Afterlives of the Rich and Famous

Anna Nicole Smith

Anna Nicole Smith was born Vickie Lynn Hogan on November 28, 1967, in Harris County, Texas. Her parents divorced when she was still an infant, and she and her mother, Virgie, a Houston law enforcement officer, briefly lived with her Aunt Elaine until Virgie remarried in 1971. She attended school in Houston until the ninth grade, when she was sent to live with another aunt, Kay Beall, in Mexia, Texas.

After failing her freshman year at Mexia High School, she decided she’d had enough of formal education, dropped out in her sophomore year, and promptly found a waitressing job at a fried chicken restaurant. There she met and fell in love with the restaurant’s cook; seventeen-year-old Vickie married sixteen-year-old Billy Wayne Smith on April 4, 1985. Their son, Daniel Wayne Smith, was born on January 22, 1986, and when the young couple separated in 1987, Anna Nicole moved back to Houston with her year-old son. The marriage legally ended in 1993.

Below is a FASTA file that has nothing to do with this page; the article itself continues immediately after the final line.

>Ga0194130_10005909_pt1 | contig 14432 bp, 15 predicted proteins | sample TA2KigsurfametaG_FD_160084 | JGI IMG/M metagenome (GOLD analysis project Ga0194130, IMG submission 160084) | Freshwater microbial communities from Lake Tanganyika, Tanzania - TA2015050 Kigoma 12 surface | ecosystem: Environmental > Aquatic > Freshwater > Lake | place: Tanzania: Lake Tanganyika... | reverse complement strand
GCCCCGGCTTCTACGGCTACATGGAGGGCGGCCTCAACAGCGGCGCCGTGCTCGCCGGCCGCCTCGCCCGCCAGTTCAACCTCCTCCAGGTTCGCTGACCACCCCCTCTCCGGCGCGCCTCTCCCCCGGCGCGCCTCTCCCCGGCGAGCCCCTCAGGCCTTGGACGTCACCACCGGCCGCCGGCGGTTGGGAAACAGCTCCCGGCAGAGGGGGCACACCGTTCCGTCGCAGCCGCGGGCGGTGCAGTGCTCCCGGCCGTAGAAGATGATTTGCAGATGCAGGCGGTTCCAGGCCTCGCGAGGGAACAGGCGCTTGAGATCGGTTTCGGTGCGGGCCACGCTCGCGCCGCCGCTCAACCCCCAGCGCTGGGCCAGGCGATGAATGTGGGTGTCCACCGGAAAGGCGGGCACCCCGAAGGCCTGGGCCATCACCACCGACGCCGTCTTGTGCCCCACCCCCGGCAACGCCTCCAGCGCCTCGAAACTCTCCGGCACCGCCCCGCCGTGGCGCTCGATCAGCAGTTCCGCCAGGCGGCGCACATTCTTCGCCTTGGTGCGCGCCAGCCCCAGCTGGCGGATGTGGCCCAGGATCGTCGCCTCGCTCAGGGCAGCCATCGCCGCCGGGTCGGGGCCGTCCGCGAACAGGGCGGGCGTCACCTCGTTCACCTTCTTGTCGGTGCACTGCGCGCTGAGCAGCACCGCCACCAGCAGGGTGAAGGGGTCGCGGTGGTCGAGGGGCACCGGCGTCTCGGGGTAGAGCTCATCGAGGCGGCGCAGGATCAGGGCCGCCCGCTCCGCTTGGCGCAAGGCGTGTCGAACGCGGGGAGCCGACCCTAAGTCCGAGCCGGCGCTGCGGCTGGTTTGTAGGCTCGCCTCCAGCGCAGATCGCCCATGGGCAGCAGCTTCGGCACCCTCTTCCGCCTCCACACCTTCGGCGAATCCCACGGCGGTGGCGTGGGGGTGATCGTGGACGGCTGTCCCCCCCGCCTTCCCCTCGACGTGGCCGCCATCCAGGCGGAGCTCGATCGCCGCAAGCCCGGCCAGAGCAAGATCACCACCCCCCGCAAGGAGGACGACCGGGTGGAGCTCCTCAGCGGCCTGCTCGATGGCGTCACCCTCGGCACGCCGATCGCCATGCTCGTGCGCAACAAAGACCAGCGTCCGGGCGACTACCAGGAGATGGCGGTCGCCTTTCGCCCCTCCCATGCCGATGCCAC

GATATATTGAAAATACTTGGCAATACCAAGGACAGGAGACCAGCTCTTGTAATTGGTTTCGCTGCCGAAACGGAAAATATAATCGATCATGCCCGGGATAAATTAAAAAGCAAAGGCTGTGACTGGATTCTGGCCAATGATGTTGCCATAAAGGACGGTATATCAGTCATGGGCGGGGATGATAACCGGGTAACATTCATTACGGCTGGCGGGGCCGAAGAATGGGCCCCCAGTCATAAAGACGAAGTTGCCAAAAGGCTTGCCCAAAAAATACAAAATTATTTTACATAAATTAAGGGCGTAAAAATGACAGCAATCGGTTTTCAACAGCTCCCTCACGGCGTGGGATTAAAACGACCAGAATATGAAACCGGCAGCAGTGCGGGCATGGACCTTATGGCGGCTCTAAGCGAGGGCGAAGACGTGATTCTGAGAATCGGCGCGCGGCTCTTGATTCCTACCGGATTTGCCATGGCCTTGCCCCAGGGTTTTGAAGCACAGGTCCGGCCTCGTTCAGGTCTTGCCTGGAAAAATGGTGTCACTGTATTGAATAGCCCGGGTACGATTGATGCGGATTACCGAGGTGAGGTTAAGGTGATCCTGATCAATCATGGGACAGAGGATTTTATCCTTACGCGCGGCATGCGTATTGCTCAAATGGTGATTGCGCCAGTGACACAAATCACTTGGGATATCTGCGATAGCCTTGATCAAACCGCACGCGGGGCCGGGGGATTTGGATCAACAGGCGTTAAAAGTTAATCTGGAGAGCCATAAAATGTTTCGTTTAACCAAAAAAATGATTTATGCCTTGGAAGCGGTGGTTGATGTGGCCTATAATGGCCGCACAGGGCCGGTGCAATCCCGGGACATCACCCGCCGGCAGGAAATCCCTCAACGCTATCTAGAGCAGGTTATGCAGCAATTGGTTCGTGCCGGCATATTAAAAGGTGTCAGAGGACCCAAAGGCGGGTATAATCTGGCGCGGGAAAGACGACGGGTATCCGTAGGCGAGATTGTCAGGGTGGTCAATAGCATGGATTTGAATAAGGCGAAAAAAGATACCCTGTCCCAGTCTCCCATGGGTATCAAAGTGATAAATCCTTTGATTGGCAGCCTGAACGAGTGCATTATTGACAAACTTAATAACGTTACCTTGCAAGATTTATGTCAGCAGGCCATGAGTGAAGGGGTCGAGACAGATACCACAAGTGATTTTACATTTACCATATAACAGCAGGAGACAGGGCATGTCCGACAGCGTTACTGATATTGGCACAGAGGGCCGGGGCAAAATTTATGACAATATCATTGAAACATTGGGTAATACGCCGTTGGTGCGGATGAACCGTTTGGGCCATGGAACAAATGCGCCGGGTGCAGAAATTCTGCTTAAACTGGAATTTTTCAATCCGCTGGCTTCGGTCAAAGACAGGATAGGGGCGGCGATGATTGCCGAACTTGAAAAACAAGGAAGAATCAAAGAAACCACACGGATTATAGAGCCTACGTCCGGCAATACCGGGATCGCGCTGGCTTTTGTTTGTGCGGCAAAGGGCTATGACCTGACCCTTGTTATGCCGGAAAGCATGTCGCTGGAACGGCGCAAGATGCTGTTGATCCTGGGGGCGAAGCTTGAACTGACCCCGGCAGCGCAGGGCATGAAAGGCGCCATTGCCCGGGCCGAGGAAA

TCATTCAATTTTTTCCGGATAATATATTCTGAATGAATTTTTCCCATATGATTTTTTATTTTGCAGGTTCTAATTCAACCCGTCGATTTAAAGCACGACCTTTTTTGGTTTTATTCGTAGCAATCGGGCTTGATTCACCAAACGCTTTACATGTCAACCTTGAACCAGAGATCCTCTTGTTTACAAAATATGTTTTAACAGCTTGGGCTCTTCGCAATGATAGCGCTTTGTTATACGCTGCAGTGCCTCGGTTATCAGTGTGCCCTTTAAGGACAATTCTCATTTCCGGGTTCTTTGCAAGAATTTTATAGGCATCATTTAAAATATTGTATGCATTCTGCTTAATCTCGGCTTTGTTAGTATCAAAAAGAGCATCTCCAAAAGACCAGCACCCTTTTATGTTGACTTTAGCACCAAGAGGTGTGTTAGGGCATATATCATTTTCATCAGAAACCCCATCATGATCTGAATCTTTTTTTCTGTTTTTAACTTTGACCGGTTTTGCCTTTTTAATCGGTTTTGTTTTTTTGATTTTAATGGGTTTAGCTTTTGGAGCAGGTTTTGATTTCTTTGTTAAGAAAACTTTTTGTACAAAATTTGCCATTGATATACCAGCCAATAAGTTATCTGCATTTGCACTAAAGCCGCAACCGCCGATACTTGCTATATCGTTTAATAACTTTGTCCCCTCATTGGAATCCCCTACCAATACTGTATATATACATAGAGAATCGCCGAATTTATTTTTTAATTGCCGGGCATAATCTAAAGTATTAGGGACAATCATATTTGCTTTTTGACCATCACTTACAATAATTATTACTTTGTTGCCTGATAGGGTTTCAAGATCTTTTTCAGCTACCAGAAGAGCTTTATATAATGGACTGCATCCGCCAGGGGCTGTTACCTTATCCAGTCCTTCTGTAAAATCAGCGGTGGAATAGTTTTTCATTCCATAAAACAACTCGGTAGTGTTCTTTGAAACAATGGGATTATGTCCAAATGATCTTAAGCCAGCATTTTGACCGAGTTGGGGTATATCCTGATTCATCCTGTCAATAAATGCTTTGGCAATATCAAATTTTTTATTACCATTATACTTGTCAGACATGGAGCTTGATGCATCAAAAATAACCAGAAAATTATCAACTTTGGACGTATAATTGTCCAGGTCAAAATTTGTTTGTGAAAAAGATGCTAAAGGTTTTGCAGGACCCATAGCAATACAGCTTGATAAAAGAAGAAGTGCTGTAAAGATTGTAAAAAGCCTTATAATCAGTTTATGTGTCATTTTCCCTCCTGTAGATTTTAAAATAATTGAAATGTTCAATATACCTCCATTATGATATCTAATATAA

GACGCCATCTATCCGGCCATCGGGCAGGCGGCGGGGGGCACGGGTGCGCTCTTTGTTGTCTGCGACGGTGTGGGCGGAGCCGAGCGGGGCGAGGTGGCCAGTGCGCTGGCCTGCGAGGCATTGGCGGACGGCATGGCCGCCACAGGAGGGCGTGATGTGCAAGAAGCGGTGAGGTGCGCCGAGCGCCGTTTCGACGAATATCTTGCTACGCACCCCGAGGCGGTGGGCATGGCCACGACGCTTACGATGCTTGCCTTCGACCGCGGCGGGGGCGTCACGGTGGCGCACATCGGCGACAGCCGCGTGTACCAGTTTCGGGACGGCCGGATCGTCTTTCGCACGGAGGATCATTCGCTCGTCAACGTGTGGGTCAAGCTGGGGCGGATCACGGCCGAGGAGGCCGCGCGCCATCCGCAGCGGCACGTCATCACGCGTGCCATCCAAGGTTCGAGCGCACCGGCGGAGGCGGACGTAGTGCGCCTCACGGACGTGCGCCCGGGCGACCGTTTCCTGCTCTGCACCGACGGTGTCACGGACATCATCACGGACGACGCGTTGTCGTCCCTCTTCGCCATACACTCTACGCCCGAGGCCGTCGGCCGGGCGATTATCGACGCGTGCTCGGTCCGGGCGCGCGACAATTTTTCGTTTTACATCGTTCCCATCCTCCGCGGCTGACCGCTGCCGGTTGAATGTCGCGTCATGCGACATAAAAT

She was performing as an exotic dancer in 1991, when she responded to a newspaper ad for upcoming Playboy auditions and was promptly chosen for the March 1992 cover of the magazine. It was also in 1991, at the strip club where she danced, that twenty-six-year-old Vickie Smith met eighty-nine-year-old billionaire J. Howard Marshall. They were married in 1994 amid a predictable swirl of accusations that she married him solely for his money, which she denied. He died thirteen months later, triggering a decade of court battles over his estate between Marshall’s sons and her.

In the meantime, Anna Nicole’s modeling career gained momentum. She was Playboy’s Playmate of the Year in 1993, having officially changed her name from Vickie Smith to Anna Nicole Smith by then, and that same year she signed a contract to model in print ads for both Guess Jeans and H & M Clothing.